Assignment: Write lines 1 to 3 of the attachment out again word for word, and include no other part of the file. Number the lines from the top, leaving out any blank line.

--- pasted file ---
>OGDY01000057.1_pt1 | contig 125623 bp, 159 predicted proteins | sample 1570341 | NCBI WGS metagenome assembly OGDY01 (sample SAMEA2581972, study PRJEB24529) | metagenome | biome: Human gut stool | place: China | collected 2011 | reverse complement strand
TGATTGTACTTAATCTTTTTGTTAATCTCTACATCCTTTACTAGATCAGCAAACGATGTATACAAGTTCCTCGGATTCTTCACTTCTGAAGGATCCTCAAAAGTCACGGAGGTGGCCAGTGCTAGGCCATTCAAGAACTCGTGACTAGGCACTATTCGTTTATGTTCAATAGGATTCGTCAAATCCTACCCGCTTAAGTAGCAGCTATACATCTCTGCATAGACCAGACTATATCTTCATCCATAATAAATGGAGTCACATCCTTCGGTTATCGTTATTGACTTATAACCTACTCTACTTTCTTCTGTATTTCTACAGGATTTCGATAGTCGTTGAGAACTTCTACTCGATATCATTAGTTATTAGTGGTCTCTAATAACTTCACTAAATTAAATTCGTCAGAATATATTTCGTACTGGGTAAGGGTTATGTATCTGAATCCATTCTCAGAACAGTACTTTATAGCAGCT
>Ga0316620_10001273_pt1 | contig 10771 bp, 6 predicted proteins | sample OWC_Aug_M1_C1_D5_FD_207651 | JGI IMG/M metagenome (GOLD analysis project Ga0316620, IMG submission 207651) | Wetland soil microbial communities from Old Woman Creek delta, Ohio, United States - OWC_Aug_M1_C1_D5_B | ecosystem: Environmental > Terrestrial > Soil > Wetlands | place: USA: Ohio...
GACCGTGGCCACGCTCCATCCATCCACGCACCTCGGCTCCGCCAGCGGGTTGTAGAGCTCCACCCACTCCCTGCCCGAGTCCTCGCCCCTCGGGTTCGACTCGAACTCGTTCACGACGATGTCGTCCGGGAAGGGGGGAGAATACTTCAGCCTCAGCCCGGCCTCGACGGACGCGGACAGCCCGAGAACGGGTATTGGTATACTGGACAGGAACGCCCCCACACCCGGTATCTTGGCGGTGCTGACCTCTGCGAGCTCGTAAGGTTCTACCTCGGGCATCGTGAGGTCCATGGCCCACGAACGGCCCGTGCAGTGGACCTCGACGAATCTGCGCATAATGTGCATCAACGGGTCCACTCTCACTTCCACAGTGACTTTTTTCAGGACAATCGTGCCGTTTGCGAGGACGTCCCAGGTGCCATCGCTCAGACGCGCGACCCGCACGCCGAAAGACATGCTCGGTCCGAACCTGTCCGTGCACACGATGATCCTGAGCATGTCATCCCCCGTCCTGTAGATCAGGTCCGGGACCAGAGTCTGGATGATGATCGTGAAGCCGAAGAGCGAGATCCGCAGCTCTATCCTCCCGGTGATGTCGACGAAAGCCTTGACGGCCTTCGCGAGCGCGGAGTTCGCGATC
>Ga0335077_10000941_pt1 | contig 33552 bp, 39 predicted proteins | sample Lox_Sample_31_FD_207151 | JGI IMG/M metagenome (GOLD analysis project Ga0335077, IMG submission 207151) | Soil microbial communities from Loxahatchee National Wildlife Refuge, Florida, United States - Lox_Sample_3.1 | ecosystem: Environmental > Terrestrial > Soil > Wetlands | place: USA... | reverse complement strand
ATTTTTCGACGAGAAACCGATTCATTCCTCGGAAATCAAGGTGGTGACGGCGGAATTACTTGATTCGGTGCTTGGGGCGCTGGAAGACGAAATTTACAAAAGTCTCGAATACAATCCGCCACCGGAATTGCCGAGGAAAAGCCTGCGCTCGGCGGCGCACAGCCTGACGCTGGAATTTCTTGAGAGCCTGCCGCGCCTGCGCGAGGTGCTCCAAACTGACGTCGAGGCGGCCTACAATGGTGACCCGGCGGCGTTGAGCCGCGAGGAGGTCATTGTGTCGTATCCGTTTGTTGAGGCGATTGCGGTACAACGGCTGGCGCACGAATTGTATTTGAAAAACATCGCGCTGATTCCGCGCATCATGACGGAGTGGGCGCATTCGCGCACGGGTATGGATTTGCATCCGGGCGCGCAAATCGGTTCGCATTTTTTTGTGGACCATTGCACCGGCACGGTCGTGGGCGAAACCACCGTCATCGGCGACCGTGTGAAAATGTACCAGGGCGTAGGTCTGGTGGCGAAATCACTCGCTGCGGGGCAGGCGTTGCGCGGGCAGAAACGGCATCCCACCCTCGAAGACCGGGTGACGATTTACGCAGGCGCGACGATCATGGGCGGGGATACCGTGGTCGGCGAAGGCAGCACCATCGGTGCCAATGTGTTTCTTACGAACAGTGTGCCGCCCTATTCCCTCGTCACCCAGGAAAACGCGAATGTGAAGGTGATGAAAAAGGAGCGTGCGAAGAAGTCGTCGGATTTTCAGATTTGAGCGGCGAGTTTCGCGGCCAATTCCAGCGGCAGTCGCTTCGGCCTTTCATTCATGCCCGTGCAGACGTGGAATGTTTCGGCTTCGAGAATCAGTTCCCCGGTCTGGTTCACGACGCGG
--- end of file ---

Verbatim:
>OGDY01000057.1_pt1 | contig 125623 bp, 159 predicted proteins | sample 1570341 | NCBI WGS metagenome assembly OGDY01 (sample SAMEA2581972, study PRJEB24529) | metagenome | biome: Human gut stool | place: China | collected 2011 | reverse complement strand
TGATTGTACTTAATCTTTTTGTTAATCTCTACATCCTTTACTAGATCAGCAAACGATGTATACAAGTTCCTCGGATTCTTCACTTCTGAAGGATCCTCAAAAGTCACGGAGGTGGCCAGTGCTAGGCCATTCAAGAACTCGTGACTAGGCACTATTCGTTTATGTTCAATAGGATTCGTCAAATCCTACCCGCTTAAGTAGCAGCTATACATCTCTGCATAGACCAGACTATATCTTCATCCATAATAAATGGAGTCACATCCTTCGGTTATCGTTATTGACTTATAACCTACTCTACTTTCTTCTGTATTTCTACAGGATTTCGATAGTCGTTGAGAACTTCTACTCGATATCATTAGTTATTAGTGGTCTCTAATAACTTCACTAAATTAAATTCGTCAGAATATATTTCGTACTGGGTAAGGGTTATGTATCTGAATCCATTCTCAGAACAGTACTTTATAGCAGCT
>Ga0316620_10001273_pt1 | contig 10771 bp, 6 predicted proteins | sample OWC_Aug_M1_C1_D5_FD_207651 | JGI IMG/M metagenome (GOLD analysis project Ga0316620, IMG submission 207651) | Wetland soil microbial communities from Old Woman Creek delta, Ohio, United States - OWC_Aug_M1_C1_D5_B | ecosystem: Environmental > Terrestrial > Soil > Wetlands | place: USA: Ohio...